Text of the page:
If someone can buy Ni65, 50 micron powder for $30 per kilo (retail), generate a little hydrogen and then put it together with parts mostly available in any auto parts store, what do they need him for?

    Oh yeah, the catalyst(s). Well, that "cat" will be out of the bag as soon as his product hits the market.

    Remember, if you will, that, after he was unable to get the US Patent Office to accept his filing, he was trying to come up with a way to have it self-destruct. If someone tried to open up his little reaction chamber, he definitely did not want them to see what is inside.

    That tells you two things. One is that whatever is inside is not dangerous, i.e. not radioactive, bio-active, etc. The other is that it is probably pretty simple and easily obtained.

    Why else would he need to go to that length to keep anyone from finding out what is in there?

    Now, if his device was very complex and/or his catalyst(s) were very esoteric and not easily obtained, he might succeed in coming up with a way to protect them and thereby profit.

    However, based on his actions, I don't think that they are and I believe that this is the reason that he has been so vague and seemingly slack in the testing methodology that the public has seen.

    During this time, he has been desperately trying to figure out how to protect it and profit from it.

    If he had presented the world with positive test results based on the methodologies that everyone here is condemning him for NOT using, then everyone would believe him.

    The downside to that is that anyone with a garage (or a lab) would be building their own - if they are not already.

    He has a real problem. If he can't lock this technology down, and apparently he can't, then he knows that it will be impossible to attract investors and make any significant money.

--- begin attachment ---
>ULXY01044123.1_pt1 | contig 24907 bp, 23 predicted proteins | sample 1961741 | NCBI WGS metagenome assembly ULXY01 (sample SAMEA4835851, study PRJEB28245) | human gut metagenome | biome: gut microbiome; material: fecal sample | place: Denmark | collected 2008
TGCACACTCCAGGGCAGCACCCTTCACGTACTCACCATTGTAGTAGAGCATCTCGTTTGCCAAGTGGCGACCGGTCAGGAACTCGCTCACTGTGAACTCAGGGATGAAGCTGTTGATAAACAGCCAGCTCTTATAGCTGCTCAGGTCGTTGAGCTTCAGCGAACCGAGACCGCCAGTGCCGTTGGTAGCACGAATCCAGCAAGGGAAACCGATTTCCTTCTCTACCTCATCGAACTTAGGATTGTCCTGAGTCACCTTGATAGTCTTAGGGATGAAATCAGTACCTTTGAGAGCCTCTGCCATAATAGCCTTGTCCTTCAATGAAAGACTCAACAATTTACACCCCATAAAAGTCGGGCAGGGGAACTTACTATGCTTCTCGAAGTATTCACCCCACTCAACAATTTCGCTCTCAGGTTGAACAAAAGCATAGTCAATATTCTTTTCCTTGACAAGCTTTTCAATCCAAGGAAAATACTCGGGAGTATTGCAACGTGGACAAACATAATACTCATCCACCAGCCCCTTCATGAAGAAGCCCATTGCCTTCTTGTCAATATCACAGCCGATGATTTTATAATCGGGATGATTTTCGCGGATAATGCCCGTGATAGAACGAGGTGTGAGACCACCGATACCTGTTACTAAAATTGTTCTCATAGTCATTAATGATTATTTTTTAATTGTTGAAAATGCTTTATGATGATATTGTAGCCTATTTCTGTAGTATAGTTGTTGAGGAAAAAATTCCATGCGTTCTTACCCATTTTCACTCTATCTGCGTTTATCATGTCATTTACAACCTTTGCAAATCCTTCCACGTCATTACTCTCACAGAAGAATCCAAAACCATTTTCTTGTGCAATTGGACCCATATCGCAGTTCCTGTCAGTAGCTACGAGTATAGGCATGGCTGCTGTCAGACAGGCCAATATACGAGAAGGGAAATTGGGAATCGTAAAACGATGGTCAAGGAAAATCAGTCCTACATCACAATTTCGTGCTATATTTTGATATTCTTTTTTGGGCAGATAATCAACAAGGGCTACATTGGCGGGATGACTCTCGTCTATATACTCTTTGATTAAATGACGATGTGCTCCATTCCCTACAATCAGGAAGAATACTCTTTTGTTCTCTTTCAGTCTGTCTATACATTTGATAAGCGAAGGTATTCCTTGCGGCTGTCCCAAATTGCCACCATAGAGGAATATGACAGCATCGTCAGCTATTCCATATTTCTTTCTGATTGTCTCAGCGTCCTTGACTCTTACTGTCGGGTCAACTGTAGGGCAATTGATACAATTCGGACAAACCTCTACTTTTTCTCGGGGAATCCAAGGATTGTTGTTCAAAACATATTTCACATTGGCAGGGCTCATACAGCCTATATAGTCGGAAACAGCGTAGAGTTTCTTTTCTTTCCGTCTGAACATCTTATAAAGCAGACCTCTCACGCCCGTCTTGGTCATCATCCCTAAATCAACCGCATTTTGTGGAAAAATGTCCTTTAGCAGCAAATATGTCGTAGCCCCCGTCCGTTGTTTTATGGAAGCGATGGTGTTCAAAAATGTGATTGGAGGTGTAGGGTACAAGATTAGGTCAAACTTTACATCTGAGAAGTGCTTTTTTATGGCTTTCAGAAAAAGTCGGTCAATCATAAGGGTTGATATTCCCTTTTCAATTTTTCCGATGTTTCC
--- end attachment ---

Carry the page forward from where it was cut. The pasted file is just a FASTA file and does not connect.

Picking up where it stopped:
Any potential investor, with just a little due diligence, will realize that there is no way to protect the technology and their investment, and back away.

    This is what I believe is driving Rossi's actions. He is damned if he does and damned if he doesn't.

    This scenario explains all that we have seen over the last year and, I believe, is very plausible. Your mileage may vary!
  • T-Paw’s Five Greatest Challenges (The 5 questions Pawlenty must answer, and fast!)

    05/24/2011 8:19:34 AM PDT · 23 of 36
    Ron/GA to SeekAndFind

    On Pawlenty’s watch, as chief executive of the state, the Dems stole the senatorial election and put Al Franken in.

    What makes anyone think that he will be able to do any better as the chief executive of the nation where the Dems are even more corrupt and there is much more at stake?

    Until he can explain that one, I’m out.

  • Safe, Cheap Nuclear: Thorium Fluoride Reactors

    05/22/2011 7:11:02 PM PDT · 23 of 60
    Ron/GA to neverdem
    The Chinese have made it the cornerstone of their future power generation strategy.

    China leading the way with thorium"
  • John Boehner: Cut 'trillions' as debt limit nears

    05/09/2011 4:52:15 PM PDT · 14 of 30
    Ron/GA to Hojczyk

    I have told my representatives “It’s the spending, stupid.”

    Raising the debt ceiling means that spending continues out of control.

    There is no sane justification for ANY more increase in the national debt and Congress should just quit any discussion of raising the debt limit and raising taxes.

    With these options out of the way, Congress will be forced to get down to the business of prioritizing and allocating the revenues that they have.

    This is the only solution. Cut up the credit card... now.

    Any other vote on their part proves that they are not up to the job and will need to be quickly replaced.

    Not another dime....

  • The Democrat Debt Mess

    04/19/2011 6:36:15 AM PDT · 5 of 5
    Ron/GA to Armando Guerra
    Excellent, excellent point!

    What I don't get is that Jim DeMint and other Republicans have threatened to block raising the debt ceiling unless a balanced-budget amendment is passed. If they were serious they would just vote no and have a defacto balanced budget amendment.